5. The second respondent is the Minister of Justice cited herein in his official capacity as the authority to whom the administration of the Act forming the subject of the main proceedings has been assigned. He is cited as a party who has an interest in this matter.
6. The 2nd Respondent is the Attorney General, who is the public official charged with the duty to prosecute accused persons in criminal trials and who is the prosecutor in the main proceedings referred to above. The Attorney General is cited herein in that official capacity and is also cited in terms of section 24 (6) of the Constitution of Zimbabwe as the relief sought in the main matter necessarily involves the striking down of legislation. His address for service is care of New Government Complex, 5th Floor, Samora Machel Harare.

NATURE OF THE APPLICATION
6. The instant application is one for the urgent hearing of a constitutional application and for interim relief pending the determination of the constitutional application. I must at the outset point out that this application has been made contemporaneously with the constitutional application. The facts upon which the application is based are set out hereunder.

MATERIAL BACKGROUND FACTS
5 Contemporaneously with this application, an application has been filed in this court in terms of section 24 (1) of the constitution of Zimbabwe. The application stems from the criminal proceedings in which we are accused persons. I incorporate the material averments in that application herein as if fully deposed hereto.
6 The application proceeds from a refusal by 1st respondent in the criminal proceedings to refer, to this honourable court questions on whether section 37 (1) (a) (i) of the Criminal Law (Codification and Reform) Act (Cap9;23) contravenes sections 20, 21 and 22 of the Constitution of Zimbabwe, is liable to be struck off and as such prosecution thereunder constitutes an infringement of section 18 (1) and 13 (1) of the Constitution of Zimbabwe.
7 Notwithstanding the making of the constitutional application, the criminal proceedings have not been stayed or postponed in order to allow the Supreme Court to deal definitively with the issues being raised after which the criminal proceedings could then continue if such is the holding of the court. It stands to reason and is indeed consistent with the requirements of justice and due process that the proceedings in the Magistrate’s court be stayed pending a substantive determination by this court. The proceedings are set to continue on the 18th March 2009.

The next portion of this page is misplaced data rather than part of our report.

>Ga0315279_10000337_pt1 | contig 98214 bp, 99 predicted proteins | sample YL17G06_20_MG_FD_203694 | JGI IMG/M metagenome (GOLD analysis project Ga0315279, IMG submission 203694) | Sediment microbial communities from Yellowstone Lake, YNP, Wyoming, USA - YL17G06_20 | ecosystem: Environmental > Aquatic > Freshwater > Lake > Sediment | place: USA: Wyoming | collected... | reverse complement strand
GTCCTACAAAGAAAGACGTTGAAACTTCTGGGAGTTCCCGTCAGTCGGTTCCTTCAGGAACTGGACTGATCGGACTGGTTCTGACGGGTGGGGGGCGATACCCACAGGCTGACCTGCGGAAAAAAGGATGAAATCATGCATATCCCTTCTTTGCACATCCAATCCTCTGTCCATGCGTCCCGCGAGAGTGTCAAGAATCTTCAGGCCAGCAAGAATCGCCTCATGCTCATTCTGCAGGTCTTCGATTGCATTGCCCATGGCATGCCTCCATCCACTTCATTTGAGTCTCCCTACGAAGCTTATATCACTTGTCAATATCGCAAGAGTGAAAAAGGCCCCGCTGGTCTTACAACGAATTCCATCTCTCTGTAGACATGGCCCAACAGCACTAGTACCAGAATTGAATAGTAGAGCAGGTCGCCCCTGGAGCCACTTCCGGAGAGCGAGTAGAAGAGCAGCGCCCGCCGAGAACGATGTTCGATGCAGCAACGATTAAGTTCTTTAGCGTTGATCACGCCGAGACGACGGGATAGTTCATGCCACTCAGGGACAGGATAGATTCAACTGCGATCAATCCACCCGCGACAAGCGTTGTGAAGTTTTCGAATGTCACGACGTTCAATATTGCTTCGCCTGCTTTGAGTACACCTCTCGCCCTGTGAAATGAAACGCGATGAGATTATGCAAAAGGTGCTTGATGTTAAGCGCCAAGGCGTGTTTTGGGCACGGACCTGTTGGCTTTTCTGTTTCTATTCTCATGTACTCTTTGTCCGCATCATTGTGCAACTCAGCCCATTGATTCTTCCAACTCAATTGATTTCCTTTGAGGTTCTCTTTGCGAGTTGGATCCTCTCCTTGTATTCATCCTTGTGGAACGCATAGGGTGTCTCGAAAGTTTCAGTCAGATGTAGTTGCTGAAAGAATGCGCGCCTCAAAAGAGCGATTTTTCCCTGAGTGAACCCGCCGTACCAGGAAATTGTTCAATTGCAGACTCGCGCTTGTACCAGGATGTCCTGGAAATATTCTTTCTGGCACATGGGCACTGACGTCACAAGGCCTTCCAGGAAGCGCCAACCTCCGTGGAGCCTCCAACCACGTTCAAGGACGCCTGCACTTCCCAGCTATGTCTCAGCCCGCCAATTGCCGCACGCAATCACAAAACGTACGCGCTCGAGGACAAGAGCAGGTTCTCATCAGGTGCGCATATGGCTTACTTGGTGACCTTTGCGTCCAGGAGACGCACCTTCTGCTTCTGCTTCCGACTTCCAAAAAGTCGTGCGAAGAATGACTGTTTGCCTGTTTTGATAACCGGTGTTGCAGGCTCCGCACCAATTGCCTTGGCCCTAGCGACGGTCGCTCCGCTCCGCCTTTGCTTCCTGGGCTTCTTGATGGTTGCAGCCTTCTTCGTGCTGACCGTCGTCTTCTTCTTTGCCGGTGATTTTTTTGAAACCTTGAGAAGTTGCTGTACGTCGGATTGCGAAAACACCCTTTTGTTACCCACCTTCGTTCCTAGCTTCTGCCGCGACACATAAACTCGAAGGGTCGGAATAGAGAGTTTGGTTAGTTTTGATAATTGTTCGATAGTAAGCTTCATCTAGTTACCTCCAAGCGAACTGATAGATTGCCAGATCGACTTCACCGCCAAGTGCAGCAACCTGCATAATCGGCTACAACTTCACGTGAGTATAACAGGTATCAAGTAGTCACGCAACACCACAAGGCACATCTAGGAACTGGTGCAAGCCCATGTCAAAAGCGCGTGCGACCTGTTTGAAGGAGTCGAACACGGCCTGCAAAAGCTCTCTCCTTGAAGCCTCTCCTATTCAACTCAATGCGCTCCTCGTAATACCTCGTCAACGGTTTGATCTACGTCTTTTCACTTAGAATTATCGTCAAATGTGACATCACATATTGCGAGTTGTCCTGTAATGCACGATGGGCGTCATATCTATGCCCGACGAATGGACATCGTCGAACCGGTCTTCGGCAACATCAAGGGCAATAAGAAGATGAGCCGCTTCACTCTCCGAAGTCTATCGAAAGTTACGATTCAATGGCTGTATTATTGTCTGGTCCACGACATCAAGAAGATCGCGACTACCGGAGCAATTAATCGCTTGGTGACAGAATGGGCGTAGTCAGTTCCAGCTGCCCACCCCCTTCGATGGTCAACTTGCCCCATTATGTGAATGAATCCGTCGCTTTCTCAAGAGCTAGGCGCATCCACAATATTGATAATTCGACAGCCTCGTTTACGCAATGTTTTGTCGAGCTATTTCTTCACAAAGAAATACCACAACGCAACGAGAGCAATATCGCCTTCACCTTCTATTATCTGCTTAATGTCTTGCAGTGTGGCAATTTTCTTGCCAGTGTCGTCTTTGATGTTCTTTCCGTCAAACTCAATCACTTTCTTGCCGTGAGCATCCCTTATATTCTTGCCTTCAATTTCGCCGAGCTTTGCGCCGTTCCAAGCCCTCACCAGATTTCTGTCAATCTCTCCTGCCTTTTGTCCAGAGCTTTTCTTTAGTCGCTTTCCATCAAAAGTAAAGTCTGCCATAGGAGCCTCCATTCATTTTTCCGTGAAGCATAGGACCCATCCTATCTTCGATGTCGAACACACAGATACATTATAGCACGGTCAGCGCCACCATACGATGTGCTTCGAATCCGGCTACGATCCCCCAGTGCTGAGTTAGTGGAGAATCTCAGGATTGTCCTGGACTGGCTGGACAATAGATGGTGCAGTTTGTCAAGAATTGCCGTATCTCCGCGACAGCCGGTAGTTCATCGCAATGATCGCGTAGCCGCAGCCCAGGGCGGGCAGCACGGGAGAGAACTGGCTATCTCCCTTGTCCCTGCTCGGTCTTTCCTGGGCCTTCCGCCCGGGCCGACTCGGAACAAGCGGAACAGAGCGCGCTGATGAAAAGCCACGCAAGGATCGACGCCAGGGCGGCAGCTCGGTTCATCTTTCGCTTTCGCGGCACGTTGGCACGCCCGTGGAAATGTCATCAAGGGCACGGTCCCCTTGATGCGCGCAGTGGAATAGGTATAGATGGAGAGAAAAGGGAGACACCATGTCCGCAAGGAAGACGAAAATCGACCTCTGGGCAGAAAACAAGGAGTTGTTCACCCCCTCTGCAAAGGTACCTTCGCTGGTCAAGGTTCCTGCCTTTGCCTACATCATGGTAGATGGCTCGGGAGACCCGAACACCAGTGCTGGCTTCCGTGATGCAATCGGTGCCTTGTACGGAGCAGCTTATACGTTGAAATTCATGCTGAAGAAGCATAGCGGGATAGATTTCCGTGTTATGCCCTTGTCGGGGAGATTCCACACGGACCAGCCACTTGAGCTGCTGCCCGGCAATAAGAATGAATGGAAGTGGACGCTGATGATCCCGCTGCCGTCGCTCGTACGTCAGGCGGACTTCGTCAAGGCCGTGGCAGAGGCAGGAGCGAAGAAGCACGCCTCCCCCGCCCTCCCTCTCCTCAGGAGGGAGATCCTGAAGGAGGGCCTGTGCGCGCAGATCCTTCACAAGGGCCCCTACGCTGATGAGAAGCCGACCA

8 The current state of affairs means that our rights are on the brink of being negated. We have raised issue with the constitutionality of the process by which we are being tried. I am advised that in terms of the law any legislation that is at variance with the constitution is void without further ado. I am however advised that it is only this court that can make such a holding. I however, have the absolute right to challenge the constitutionality of any law and have the like right to have that matter determined without it at the same time compromising my rights. This I have now done and I should certainly reap the benefits of sheltering under the protective provisions of the law.

THE QUESTION OF URGENCY
9. This matter is urgent because:

10.1 We have already filed an application before this court in which we seek a substantive determination on the issues. Such a determination is final and definitive.
10.2 The 1st and 3rd respondents have however, not taken measures to give way to the determination of the matter but have instead indicated that the criminal proceedings will continue or commence as the case may be notwithstanding the constitutional application that has been filed which has the possible effect of invalidating the entire criminal proceedings.
10.3 There is a very real likelihood that the Supreme Court will find in favour of us and do so after our rights would have been negated by the criminal proceedings. I point out that there is no justification for this haste by respondents especially in view of this distinct possibility that the haste would result in our rights being compromised.
10.4 There is no other avenue that applicants could conceivably take, as the position by respondents is not appealable. Further, it is only this court that is seized with the constitutional application and has the mandate to protect its processes.
10. I respectfully submit that we have made out a case for the urgent hearing of the application under the circumstances.

INTERIM RELIEF
11. I also submit that we have shown at the very least, reasonable prospects of success of the application especially in view of the averments in the founding affidavit that have been incorporated herein, a prima facie right in respect of the subject matter of the application, threatened and actual breach and prejudice, the absence of a remedy whether factual or legal under any other law.